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Profound tribute to famed photographers debuts Wednesday

Mike Dunham
WOUNDED MESSENGERS: "LIBERTY" Memunatu Mansaray imitates the Statue of Liberty, America's symbol of freedom, during a charity boat tour. She came with a group of Sierra Leone war amputees to receive prosthetic limbs. They had endured rebel brutality, yet the spirit they maintained in spite of the atrocities profoundly touched their caregivers. Limbs had been amputated but not vitality and spirit. -- Carol Guzy
Josephine Nsimba Mpongo practices the cello in the Kimbanguiste neighborhood of Kinshasa, Democratic Republic of Congo. She is a member of the Orchestre Symphonique Kimbanguiste (OSK), Central Africas only symphony orchestra.
Andrew McConnell / Panos
Family and friends attend a burial service for 16-year-old Melody Ross, who was killed by a stray bullet following a high school homecoming football game in Long Beach, CA. Tori, (center) and Melody were inseparable and planned to go to college together. Tori was standing beside Melody when she was shot and killed: "She was taken away by two gang people, and they had no idea how many people they hurt," Tori said. "they hurt a whole community."
Barbara Davidson / The Los Angeles Times

On April 20, 2011, photojournalists Tim Hetherington and Chris Hondros were killed while documenting the civil war in Libya. The two were among the top ranks of international news photographers, friends and mentors to many of the important visual chroniclers of our time.

Among those moved by their deaths was photographer Benjamin Spatz, formerly of Anchorage, now based in Washington, D.C. He contacted leading photojournalists around the world asking each to submit a single photograph that, in their view, addressed the theme of "Liberty and Justice (for All)." Contributors were invited to include text to explain the photographs.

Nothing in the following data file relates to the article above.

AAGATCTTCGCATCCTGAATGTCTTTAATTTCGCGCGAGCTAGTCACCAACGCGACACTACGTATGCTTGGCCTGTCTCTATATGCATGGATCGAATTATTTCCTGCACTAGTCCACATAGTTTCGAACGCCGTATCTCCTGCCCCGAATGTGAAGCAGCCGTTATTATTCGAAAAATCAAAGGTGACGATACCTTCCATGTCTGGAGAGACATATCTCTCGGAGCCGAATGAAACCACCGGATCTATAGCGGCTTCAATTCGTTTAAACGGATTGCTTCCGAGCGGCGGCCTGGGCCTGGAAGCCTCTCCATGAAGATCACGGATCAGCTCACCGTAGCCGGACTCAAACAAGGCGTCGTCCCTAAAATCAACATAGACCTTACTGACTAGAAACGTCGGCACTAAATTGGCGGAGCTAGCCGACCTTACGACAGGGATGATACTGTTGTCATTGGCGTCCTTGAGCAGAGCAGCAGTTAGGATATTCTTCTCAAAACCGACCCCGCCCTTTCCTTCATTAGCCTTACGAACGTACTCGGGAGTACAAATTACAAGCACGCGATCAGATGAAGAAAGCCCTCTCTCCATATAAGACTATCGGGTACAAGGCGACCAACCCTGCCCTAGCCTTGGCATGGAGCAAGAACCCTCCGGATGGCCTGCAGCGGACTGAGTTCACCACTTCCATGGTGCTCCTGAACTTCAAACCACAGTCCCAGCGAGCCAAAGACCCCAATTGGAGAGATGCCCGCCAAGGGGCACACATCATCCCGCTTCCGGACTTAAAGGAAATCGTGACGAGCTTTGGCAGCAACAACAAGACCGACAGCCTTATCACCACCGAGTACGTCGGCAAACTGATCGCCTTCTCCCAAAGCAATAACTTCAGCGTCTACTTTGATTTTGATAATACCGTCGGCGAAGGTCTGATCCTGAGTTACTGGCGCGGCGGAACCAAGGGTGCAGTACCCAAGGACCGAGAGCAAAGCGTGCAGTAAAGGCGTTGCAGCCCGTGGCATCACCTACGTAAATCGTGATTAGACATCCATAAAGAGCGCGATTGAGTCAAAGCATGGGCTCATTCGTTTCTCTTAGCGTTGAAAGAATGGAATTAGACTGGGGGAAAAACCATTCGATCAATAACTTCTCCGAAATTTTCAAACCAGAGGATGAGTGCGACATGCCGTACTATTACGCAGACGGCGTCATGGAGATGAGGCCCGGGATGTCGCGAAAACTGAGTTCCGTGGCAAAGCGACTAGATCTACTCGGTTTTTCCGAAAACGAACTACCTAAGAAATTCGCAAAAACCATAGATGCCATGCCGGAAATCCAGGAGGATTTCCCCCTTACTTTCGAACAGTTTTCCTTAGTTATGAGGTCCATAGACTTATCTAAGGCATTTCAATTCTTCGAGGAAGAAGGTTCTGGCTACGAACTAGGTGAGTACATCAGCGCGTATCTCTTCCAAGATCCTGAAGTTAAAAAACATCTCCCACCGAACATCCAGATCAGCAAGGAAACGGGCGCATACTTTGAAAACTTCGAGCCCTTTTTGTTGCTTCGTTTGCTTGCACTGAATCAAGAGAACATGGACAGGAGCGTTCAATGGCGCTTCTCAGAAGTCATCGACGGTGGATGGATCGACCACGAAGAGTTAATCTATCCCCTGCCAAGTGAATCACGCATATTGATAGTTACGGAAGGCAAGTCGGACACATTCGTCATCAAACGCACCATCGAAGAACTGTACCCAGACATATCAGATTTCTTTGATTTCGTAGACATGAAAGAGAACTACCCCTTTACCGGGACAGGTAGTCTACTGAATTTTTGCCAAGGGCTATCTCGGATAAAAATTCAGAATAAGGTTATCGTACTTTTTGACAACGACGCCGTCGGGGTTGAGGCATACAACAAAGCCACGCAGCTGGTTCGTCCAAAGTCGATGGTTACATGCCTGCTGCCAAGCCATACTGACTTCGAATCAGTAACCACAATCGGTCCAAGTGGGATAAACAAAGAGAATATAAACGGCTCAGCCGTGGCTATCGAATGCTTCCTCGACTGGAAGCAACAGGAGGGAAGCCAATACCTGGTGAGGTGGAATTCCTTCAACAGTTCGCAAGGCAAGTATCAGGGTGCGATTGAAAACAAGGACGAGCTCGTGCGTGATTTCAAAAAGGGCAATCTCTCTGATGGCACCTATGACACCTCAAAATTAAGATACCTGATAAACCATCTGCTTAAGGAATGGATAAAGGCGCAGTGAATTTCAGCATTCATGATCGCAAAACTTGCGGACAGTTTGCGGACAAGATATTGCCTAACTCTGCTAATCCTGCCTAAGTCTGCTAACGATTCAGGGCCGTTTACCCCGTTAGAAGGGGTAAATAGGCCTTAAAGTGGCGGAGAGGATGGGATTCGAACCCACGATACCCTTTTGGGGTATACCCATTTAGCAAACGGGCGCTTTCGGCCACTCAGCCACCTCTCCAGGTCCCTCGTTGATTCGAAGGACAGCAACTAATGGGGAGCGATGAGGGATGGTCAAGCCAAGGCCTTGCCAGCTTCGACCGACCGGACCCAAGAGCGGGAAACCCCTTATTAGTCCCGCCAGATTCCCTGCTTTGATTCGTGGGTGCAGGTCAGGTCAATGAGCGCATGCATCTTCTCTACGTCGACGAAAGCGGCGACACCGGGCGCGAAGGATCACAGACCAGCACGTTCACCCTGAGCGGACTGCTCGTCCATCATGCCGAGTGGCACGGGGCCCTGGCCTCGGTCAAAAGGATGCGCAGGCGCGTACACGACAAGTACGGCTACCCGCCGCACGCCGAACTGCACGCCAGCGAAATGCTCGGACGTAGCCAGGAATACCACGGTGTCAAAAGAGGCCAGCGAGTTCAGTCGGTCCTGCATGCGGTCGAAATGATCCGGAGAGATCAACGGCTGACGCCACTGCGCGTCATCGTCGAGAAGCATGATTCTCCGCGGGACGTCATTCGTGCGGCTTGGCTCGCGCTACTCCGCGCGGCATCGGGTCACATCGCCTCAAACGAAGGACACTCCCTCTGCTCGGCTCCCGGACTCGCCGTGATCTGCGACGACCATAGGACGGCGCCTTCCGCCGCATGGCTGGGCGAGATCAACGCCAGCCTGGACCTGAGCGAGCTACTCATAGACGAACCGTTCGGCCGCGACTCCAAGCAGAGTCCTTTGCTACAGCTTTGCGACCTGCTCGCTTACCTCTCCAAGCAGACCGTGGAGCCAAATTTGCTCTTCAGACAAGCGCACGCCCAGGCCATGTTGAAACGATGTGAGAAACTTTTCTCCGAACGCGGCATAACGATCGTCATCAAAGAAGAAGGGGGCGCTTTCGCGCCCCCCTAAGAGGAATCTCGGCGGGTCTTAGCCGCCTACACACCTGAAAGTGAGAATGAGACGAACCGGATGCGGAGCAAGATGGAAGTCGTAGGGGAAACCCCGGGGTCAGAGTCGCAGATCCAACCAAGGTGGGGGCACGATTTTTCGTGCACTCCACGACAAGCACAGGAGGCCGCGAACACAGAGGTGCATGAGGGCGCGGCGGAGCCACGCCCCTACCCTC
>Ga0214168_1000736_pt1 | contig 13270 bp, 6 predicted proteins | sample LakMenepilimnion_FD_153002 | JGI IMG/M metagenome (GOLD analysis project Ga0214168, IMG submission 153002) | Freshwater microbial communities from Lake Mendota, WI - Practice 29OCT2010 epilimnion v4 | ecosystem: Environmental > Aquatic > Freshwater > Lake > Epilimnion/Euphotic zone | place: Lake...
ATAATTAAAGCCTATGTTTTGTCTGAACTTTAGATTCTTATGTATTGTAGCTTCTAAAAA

Sixty-eight photographers responded, including some Alaskans. The resulting photo essay, "Liberty and Justice (for All): A Global Photo Mosaic," appears as a special section in the new edition of the Alaska Quarterly Review, the nationally noted literary journal for which Spatz's father, Ronald Spatz, is the founding editor and editor-in-chief. It occupies the last half of the 30th anniversary edition of the magazine.

"Photographers seldom have so much liberty to select images for publication," writes Benjamin Spatz. "Editors usually choose what is published, and as a result, the public never sees some of the images that are most meaningful to the photographers who made them."

Choosing which images to include in today's Life & Arts section was a challenge. Each conveys emotion and drama in overwhelming ways and all border on photographic perfection. All are included in the Spring and Summer 2012 edition of Alaska Quarterly Review, which will be available at a reception on Wednesday at the Anchorage Museum. The event will also feature a slide show of the complete set.

Here is some of what you will see.


By MIKE DUNHAM
Anchorage Daily News
Contact Mike Dunham at or on